Our conclusion is predicated upon the assumption that the traditional concept of active wrongdoing as a basis for municipal tort liability is still viable and that the authority of Hayden v. Curley in this area of municipal tort law remains unimpaired. We note, however, that recent cases involving municipal tort liability indicate that the old distinction between proprietary and governmental functions may no longer have efficacy. See B.W. King, Inc. v. Town of West New York, supra, 49 N.J., at p. 324; Bergen v. Koppenal, 97 N.J. Super. 265, 268 (App. Div. 1967), certification granted 51 N.J. 183 (1968). In its place, it has been said, has appeared the notion that

"[T]he relevant inquiry is whether or not the municipality is under a duty to act, as distinguished from a situation where the taking of any action is discretionary, or the matter involves the making of a basic governmental policy decision." Bergen v. Koppenal, supra, 97 N.J. Super., at p. 268.

Our Supreme Court has indicated that the issue is not why immunity should not apply, but why it should apply. B.W. King, Inc. v. Town of West New York, supra, 49 N.J., at pp. 324-25.

Examining the factual situation presented here from that standpoint, we are satisfied that the municipality could, as

[101 NJSuper Page 258]

it did, properly make a policy decision to limit the scope of the maintenance work on the shade trees in the municipality. For this it should not be held responsible in tort. The failure to do more than trim the branches of the trees was the result of budget limitations and the exercise of legislative discretion. See Visidor Corp. v. Borough of Cliffside Park, supra; Hoy v. Capelli, 48 N.J. 81 (1966); Amelchenko v. Borough of Freehold, 42 N.J. 541 (1964).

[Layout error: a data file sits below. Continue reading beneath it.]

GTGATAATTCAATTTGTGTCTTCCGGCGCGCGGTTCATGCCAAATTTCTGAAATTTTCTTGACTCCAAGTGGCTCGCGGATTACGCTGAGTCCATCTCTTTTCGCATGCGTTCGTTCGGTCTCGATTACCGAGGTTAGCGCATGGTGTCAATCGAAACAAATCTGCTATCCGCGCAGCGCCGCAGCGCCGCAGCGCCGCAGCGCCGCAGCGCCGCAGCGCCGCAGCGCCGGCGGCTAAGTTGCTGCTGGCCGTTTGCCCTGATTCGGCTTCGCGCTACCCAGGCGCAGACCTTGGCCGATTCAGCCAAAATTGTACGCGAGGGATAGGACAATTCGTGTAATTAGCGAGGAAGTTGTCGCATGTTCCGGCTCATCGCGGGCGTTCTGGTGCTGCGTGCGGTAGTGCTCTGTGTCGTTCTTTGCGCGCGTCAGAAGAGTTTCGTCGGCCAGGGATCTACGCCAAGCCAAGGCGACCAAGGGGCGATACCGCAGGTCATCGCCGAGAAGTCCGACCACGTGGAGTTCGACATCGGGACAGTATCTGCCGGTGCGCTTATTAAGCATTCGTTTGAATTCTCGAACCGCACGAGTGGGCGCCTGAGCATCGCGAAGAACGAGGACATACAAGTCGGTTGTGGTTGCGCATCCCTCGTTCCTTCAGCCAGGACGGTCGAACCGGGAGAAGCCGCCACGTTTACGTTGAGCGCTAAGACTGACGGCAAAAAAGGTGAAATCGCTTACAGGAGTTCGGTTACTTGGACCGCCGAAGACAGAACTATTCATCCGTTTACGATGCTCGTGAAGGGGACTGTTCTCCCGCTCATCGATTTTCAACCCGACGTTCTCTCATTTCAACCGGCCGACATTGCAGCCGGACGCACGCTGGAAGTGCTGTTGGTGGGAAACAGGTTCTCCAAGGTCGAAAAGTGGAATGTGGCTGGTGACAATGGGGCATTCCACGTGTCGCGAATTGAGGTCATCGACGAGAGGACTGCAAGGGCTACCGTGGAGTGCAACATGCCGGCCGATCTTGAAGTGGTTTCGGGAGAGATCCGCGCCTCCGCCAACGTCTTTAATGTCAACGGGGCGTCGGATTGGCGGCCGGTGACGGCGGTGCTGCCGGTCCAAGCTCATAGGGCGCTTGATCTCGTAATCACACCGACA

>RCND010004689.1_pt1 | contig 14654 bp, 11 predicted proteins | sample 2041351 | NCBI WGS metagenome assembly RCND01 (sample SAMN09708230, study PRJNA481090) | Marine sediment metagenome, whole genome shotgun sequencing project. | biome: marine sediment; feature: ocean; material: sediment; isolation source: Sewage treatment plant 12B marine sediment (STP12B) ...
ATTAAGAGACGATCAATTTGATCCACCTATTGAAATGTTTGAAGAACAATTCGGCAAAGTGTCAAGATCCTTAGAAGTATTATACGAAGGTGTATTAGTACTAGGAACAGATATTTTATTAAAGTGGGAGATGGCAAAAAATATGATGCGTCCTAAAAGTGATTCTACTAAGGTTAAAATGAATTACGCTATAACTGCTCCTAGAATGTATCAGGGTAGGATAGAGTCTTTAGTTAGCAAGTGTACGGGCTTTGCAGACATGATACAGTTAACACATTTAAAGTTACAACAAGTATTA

The borough also asserts on this appeal that the trial court erred in granting defendant Gordon's motion for dismissal. This assertion is resisted only by defendant Gordon, plaintiffs taking no position on the issue. In our view Hayden v. Curley, supra, and Rose v. Slough, 92 N.J.L. 233 (E. & A. 1918), are dispositive. In both cases the court held that where a municipality assumes exclusive control of the trees within its territory an abutting property owner "will be exempt from liability to respond in damages * * * to an individual who has suffered an injury of which the tree was the producing cause." 34 N.J., at p. 429; 92 N.J.L., at p. 239.

The fact that defendant Gordon, unlike the abutting property owners in Hayden and Rose, planted the offending tree does not change the legal situation. Here the municipality by its ordinance authorized the assumption of complete control and maintenance of the trees by the Commission and limited such control on the part of the abutting owner. It would be obviously inequitable to subject the property owner to liability where he had no right to maintain the tree and no legal authority to remedy any danger it might create.

We note that the Shade Tree Commission was not made a party to the present suit and that responsibility for the alleged wrongdoing as between the respective municipal bodies was not an issue in this case. See Hayden v. Curley, supra. Consequently, and in view of our determination that the defendant is not liable under the circumstances of the present case, we express no opinion as to the effect of the following provision of the shade tree statute:

[101 NJSuper Page 259]

"Nothing in this chapter contained shall be construed to make any shade tree commission or any member thereof responsible for the death or injury of any person, or for an injury to any property or highway tree or shrub." N.J.S.A. 40:64-14.

Our determination that neither defendant is liable to plaintiffs in the present case makes it unnecessary to consider the additional arguments urged by defendant that plaintiff was guilty of contributory negligence as a matter of law and that the trial judge committed error in the instruction to the jury on the issue of contributory negligence.

The judgment appealed from is reversed with the direction that judgment be entered in favor of both defendants.


Buy This Entire Record For $7.95

Official citation and/or docket number and footnotes (if any) for this case available with purchase.

Learn more about what you receive with purchase of this case.